January 1-The Feast of the Circumcision of the Lord


My beloved spiritual children in Christ Our Only True God and Our Only True Savior,



Eight (8) days after His Nativity, our Lord Jesus Christ deigned to be circumcised. He submitted to circumcision, first of all, to fulfill the Law. "Think not that I am come to destroy the Law", said He; "I am not come to destroy, but to fulfill" (St. Matthew, Ch. 5). He subjected Himself to the Law to free transgressors subject to the Law, as the holy Apostle teaches: When the fullness of time was come, God sent forth His Son, made of a woman, made under the Law, to redeem them that were under the Law" (Galatians, Ch. 4). By being circumcised, He demonstrated also that He had truly assumed human flesh, silencing the heretics who taught that His birth was an illusion. Christ's circumcision clearly showed that He had put on our nature, for how can fleshless being undergo circumcision? Saint Ephraim the Syrian asks, "If Christ was not in the flesh, who was it that Joseph circumcised? Verily, Christ was incarnate, was circumcised as the Son of man, was reddened by His own infant blood; He suffered and cried from pain, in accordance with human nature" (Saint Ephraim, Homily on the Transfiguration of the Lord). Furthermore, His physical circumcision foreshadowed our spiritual circumcision. Fulfilling the ancient, external Law, He ushered in the new, spiritual law. The Old Testament commanded that fleshly man of the New Testament is taught to cut off the passions of the soul: anger, jealousy, pride, unclean desires, and other sinful inclinations. Christ was circumcised on the eighth (8) day to indicate that we are enrolled as inheritors of the future life by being marked with His blood, for the eighth day is the symbol of eternity, according to the Teachers (Fathers) of the Church. In the fourth ode of the Canon for the feast, the Venerable Stephen of Saint Savva's Lavra writes, "The eighth day, whereon the Master was circumcised, is an image of the everlasting life of the age to come." And Saint Gregory of Nyssa tells us, "The Law dictated that a child be circumcised on the eighth day, the number eight being symbolic of the future age." (Saint Gregory of Nyssa, Homily on the Lord's Circumcision. The number seven in the Holy Scripture indicates the fullness of time so that all the millennia from the beginning of creation till the present are spoken as

"seven days"; the eighth day, then, is the age to come. Tr.)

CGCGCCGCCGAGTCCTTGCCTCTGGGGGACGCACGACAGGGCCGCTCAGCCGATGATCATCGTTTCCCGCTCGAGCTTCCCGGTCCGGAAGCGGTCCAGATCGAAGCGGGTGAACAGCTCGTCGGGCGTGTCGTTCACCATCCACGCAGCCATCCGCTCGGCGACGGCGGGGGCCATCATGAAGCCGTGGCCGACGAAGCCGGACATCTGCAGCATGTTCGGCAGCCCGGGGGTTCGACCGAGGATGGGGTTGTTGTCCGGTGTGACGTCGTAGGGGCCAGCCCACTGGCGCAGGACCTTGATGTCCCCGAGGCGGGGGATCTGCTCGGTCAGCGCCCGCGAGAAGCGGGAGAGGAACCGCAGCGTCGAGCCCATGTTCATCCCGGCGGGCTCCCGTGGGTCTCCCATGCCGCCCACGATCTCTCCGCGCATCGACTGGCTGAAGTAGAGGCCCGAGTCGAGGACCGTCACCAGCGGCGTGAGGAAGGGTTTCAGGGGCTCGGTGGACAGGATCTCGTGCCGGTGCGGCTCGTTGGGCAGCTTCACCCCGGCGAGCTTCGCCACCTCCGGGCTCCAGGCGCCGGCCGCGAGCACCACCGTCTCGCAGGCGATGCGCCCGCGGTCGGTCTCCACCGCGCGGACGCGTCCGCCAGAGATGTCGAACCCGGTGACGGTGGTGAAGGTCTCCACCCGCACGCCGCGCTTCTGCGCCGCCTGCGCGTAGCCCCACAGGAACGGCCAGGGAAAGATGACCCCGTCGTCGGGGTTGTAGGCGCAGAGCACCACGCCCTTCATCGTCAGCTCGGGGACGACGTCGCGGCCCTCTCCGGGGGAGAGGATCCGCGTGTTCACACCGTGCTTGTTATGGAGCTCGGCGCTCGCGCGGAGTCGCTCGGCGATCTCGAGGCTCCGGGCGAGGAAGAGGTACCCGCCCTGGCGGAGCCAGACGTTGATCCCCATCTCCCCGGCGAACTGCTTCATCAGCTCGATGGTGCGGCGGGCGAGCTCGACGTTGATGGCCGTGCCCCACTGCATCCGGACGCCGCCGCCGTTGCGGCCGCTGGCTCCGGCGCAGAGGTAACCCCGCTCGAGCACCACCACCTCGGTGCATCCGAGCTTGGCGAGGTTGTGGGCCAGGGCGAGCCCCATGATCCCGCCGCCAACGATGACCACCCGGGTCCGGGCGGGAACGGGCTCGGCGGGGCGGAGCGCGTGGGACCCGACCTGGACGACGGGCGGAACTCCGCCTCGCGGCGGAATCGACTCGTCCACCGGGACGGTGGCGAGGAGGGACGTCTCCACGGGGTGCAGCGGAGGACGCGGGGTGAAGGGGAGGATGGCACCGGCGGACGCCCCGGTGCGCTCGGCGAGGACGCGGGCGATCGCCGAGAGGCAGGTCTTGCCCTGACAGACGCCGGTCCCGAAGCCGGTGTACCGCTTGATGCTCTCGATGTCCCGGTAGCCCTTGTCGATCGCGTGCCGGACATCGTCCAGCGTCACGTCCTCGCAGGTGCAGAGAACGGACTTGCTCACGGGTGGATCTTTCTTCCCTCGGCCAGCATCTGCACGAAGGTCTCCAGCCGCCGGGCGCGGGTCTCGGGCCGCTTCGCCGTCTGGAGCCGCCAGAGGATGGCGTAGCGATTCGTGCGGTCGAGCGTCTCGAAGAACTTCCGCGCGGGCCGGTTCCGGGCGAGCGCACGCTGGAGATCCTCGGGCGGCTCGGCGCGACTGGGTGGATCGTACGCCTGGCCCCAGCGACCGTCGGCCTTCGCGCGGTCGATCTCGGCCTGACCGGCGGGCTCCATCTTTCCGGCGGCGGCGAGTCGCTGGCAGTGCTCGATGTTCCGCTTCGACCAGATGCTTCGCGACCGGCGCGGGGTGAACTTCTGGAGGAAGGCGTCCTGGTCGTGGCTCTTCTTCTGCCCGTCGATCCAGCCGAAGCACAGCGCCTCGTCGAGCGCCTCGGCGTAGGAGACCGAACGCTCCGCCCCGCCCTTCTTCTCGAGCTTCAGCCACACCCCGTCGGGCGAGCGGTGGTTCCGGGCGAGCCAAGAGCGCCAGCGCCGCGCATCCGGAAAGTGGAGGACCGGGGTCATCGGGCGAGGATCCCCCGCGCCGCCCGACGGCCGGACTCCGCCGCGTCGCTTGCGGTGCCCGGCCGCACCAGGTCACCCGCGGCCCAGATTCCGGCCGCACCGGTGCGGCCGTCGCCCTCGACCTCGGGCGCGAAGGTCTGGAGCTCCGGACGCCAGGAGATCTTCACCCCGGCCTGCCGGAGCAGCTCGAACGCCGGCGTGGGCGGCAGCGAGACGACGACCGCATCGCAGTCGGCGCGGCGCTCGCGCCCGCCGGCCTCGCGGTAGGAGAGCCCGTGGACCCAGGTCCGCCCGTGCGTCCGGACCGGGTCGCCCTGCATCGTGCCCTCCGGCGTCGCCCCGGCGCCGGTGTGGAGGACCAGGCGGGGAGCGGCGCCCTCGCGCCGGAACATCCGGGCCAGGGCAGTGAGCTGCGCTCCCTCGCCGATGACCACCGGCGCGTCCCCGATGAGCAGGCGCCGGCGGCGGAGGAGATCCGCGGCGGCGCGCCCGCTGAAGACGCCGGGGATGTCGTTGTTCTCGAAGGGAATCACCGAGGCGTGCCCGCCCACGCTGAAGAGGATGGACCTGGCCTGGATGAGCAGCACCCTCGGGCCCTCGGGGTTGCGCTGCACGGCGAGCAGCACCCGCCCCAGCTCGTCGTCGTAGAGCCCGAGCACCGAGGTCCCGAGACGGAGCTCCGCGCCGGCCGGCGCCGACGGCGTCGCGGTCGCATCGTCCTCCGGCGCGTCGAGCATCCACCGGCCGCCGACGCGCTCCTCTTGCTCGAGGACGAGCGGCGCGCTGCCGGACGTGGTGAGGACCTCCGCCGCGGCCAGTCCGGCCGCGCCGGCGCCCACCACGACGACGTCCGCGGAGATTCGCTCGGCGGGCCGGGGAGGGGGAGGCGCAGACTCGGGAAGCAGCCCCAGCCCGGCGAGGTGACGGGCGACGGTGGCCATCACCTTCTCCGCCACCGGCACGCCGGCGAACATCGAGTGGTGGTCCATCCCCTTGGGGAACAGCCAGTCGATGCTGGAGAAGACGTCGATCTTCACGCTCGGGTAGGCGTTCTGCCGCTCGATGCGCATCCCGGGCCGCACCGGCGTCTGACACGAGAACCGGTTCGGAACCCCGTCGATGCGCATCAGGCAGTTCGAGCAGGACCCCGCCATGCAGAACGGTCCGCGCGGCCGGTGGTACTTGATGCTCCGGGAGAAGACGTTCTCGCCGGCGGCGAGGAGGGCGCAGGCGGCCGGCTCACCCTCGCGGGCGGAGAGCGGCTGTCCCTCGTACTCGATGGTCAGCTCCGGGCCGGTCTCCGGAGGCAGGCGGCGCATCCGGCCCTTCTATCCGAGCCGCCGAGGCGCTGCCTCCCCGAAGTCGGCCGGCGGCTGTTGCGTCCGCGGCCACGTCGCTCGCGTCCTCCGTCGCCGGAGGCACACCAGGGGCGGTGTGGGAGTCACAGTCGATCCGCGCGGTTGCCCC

Circumcision was the Old Testament foretype of Holy Baptism and of the expurgation of ancestral ('original') sin by Christ's blood shed willingly at the Passion. As such, it could not actually wipe out the transgression of our first parents. The ancient rite was an antecedent of true purification but was not the cleansing itself, which our Lord (Who submitted the New Testament Baptism of grace by water and the Spirit for Old Testament circumcision) performed when He took sin "out of the way, nailing it to His Cross" (Col., Ch. 2). Circumcision was a punishment, as it were, for ancestral ('Original') sin, and a reminder that children are conceived in iniquities, as David says, (Psalm 50[51]). Like the scars of sin on their souls, the scars of circumcision remained on the flesh of infants. Christ, however, was born sinless: like us in every other way, He was a stranger to all iniquity. The brass serpent which Moses fashioned in the wilderness resembled a living snake, but had no venom; similarly, Christ, while possessing our nature, was born supernaturally and without sin of a blameless, unwedded mother. He had no need of enduring the painful wounds of circumcision, being sinless and Himself the Giver of the Law; nonetheless, He underwent the rite like a sinner. In coming to us, He assumed the transgressions of the whole world, as the Apostle says, "The Father "made Him to be sin for us, Who knew no sin" (2 Cor., Ch.5). By His circumcision, the Master showed even greater humility than by His Nativity, for at the Nativity He "made Himself of no reputation, and was made in the likeness of men" (Phil., Ch. 2), as Saint Paul confesses; but at the circumcision the Blameless One appears as a sinner, enduring pain, the penalty for sin. The Innocent One suffered innocently and could say with David, "Then did I restore that which it took not away" (Psalm 68), that is, "I suffered for sins I did not commit." Circumcision was the beginning of Christ's sufferings on our behalf, a foretaste of the cup from which He drank the bitter dregs on the Cross, when He cried, "if is finished" (St. John, Ch. 19). Now blood drips from the extremity of His flesh; later, rivers of blood will flow from every member of His body. It is helpful to gain proficiency at an early age in skills needed for later life, so He begins to suffer in infancy, becomes accustomed to suffering, and as a grown man can endure the cruelest of sufferings...